Holiday Depression

by Clara Hinton

Depression is becoming as familiar as the common cold. Because we are now aware of the symptoms of depression, we can more easily identify when a person is suffering from the pain and loneliness of depression. By being aware of what to look for, we can now use skills that can help us diminish symptoms and sometimes avoid holiday depression following child loss.

Probably the single most difficult thing to face is the reality that your child will not physically be with you during the holiday. Because the word holiday reminds us of such things as parties, family gatherings, and festive occasions, one can easily slip into depression just by thinking about trying to carry out the familiar holiday traditions you once experienced with your child.

If you have younger children in the household, explain to them that this year will be a little different. Call on grandparents, aunts and uncles, and friends to help with your younger children. Ease the guilt you have about possibly taking joy from your living children by allowing other to help! During the holiday season, you will find that most people are receptive to helping, so don't be afraid to ask. You will find that more help is available than you imagined.

Call your family together and choose doing something a little different. Change the menu for your meal. Visit a church in a nearby community where you won't feel embarrassed if you cry. Celebrate the holiday on a different day, if the actual date of the holiday is too painful for you. You might even choose to go out of town for the holiday. This is a good time to break away from past holiday traditions. Doing things just a little bit different helps to ease your pain.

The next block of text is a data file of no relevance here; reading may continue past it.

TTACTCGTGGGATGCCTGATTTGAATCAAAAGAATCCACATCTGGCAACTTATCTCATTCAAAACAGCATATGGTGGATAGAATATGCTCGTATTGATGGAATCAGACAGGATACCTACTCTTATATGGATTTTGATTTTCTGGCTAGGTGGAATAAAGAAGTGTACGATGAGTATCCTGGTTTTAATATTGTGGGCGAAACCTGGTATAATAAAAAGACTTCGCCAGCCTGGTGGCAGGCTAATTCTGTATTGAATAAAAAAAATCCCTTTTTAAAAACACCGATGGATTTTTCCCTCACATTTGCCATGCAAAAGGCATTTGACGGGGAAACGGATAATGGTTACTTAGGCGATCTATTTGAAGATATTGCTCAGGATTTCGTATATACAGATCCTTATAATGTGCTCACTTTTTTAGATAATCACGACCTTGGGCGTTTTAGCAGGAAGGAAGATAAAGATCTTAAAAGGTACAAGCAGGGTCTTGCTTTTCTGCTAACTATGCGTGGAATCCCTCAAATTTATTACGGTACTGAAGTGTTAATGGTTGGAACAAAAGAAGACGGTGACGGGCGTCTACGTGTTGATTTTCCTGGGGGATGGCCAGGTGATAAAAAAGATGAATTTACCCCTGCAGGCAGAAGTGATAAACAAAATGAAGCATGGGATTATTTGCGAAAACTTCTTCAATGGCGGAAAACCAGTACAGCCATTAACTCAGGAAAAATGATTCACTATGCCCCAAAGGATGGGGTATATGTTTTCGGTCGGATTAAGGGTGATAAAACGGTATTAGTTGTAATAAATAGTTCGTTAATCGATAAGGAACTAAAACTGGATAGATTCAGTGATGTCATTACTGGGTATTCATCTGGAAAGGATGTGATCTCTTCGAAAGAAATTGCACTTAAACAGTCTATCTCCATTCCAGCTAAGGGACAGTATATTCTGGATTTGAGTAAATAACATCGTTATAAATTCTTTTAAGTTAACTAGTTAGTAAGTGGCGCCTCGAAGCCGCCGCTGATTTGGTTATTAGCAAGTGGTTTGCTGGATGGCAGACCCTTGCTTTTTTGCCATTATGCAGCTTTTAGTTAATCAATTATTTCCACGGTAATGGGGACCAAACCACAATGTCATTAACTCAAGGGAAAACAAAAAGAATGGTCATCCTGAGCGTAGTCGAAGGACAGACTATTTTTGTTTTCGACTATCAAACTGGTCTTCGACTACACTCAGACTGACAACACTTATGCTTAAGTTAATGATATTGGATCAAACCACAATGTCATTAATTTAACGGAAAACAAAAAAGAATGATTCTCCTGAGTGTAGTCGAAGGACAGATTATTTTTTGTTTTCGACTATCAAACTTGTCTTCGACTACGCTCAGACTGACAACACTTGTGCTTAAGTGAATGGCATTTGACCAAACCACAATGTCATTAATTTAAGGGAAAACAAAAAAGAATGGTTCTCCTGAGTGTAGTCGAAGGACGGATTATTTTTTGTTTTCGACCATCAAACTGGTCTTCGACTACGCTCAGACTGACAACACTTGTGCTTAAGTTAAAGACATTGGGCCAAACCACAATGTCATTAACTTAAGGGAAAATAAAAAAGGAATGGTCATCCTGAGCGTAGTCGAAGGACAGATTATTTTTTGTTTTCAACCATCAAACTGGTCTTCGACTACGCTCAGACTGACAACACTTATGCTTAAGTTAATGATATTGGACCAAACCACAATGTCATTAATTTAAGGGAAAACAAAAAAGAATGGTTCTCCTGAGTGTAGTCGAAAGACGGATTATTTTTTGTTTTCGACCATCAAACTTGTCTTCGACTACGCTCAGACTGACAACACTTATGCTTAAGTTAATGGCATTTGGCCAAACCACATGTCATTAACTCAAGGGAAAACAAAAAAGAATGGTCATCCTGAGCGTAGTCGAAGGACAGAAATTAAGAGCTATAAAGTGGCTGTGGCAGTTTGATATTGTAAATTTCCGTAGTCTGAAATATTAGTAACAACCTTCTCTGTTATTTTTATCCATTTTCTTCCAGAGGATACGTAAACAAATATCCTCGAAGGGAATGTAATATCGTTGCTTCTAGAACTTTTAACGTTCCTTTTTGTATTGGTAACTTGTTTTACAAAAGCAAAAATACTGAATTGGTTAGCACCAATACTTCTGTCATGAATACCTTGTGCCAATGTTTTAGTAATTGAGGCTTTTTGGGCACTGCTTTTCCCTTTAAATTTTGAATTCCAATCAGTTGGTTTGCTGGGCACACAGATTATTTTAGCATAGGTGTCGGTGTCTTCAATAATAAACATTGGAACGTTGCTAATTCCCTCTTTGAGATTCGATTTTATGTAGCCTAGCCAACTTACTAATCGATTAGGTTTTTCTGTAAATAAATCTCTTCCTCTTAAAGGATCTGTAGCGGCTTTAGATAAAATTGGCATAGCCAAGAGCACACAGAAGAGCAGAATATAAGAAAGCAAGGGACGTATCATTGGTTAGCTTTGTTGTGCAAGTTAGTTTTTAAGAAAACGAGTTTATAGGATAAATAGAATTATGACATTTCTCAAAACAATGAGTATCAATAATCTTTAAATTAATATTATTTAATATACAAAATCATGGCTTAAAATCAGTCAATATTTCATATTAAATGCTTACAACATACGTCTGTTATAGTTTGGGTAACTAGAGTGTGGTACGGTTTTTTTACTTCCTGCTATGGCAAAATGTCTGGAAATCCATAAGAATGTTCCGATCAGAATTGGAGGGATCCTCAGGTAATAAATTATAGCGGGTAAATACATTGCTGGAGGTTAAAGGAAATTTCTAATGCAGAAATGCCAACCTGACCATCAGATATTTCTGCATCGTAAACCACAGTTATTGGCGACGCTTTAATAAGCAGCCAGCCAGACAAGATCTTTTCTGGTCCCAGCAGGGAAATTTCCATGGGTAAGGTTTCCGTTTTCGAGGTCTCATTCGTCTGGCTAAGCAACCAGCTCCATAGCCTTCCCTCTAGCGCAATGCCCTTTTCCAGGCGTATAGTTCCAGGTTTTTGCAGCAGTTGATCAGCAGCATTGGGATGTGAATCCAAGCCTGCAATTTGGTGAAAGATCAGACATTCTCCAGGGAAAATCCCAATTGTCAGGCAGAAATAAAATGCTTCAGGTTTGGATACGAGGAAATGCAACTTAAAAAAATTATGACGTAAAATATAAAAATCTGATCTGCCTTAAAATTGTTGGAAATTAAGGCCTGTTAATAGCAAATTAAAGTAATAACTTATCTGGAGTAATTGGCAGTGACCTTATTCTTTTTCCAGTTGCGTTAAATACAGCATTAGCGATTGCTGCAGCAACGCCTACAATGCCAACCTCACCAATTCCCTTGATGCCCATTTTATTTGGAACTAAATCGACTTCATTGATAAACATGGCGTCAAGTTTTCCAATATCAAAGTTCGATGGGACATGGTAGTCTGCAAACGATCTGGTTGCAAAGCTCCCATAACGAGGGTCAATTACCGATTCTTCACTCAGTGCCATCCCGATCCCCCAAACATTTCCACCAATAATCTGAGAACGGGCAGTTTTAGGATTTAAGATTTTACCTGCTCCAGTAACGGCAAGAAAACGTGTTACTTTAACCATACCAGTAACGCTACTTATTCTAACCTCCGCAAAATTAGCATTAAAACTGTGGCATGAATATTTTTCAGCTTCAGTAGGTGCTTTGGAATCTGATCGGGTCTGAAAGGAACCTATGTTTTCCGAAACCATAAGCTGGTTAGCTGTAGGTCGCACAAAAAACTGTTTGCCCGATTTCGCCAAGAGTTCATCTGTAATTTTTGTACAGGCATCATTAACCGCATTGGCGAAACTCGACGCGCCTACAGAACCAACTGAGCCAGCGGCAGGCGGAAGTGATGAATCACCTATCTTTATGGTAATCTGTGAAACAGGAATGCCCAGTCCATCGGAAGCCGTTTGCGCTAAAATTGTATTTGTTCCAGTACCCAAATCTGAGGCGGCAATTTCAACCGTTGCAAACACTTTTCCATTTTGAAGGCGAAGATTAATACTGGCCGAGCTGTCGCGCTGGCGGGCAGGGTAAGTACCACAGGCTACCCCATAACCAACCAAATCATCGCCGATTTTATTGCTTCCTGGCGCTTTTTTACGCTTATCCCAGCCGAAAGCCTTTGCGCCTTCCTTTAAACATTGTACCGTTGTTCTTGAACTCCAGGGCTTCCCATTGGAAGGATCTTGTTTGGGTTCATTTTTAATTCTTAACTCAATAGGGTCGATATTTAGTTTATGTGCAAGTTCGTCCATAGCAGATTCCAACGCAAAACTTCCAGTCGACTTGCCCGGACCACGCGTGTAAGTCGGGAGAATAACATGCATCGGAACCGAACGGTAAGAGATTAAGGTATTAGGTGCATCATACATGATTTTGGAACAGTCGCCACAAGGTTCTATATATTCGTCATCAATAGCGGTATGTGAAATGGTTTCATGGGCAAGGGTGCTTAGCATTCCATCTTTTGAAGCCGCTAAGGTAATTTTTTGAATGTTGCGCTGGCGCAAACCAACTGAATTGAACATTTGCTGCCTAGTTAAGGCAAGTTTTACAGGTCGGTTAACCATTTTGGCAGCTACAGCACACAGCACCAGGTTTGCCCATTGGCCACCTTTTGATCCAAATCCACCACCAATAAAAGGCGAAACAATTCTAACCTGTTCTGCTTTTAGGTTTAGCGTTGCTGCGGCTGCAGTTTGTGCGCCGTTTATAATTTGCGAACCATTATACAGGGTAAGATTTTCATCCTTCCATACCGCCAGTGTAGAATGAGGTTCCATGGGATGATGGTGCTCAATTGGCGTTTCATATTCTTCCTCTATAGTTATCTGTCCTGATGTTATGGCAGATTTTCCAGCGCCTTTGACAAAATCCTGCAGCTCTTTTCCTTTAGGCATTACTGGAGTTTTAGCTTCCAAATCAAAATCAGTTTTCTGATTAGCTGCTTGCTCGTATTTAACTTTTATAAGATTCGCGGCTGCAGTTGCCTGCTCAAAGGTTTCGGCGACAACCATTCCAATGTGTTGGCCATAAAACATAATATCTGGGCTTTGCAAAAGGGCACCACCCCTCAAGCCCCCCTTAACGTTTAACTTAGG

Remind yourself often that grief depletes you emotionally, spiritually, and physically. Exhaustion lends to depression. Don't expect too much of yourself. Instead of baking cookies, buy them from the supermarket. Don't worry about cleaning your house. Ask friends to help. If you don't feel like facing a lot of people in stores, order your gifts on the Internet. Rest should be your number one priority.

Holidays often magnify the feelings of loss you are experiencing. It is normal to want your child with you now more than ever before. Instead of trying to push away your grief feelings, let your tears fall. Release some of your emotions through prayer, journaling your thoughts, and seeking the emotional support of family and friends.

Remember, you will never "get over it", and that's okay. But, you will "get through it", and a day will come when you will do so with inner strength and a positive reserve of peace and joy. By preparing for the holidays without your child, you can actually have a bit of control of an otherwise out of control situation. This, too, will aid you in diminishing holiday depression. Each step forward is a step more in your journey through grief. With proper planning, you can make it through the holidays using the skills you&'ve learned for avoiding holiday depression.

Clara HintonClara Hinton is a Certified Grief Facilitator, founder of The Silent Grief Website, and the author of four books, including Silent Grief. She is the author of a weekly newletter and has contributed to Christian Woman and Church and Family magazines. Clara speaks on college campuses on grief and is a keynote speaker at women's retreats. She has been interviewed on radio stations across the nation and appeared on various TV programs. Clara is a stay-at-home mother of eleven children and wife of 31 years.

copyright © Clara Hinton. Permission to republish granted to Pregnancy.org, LLC.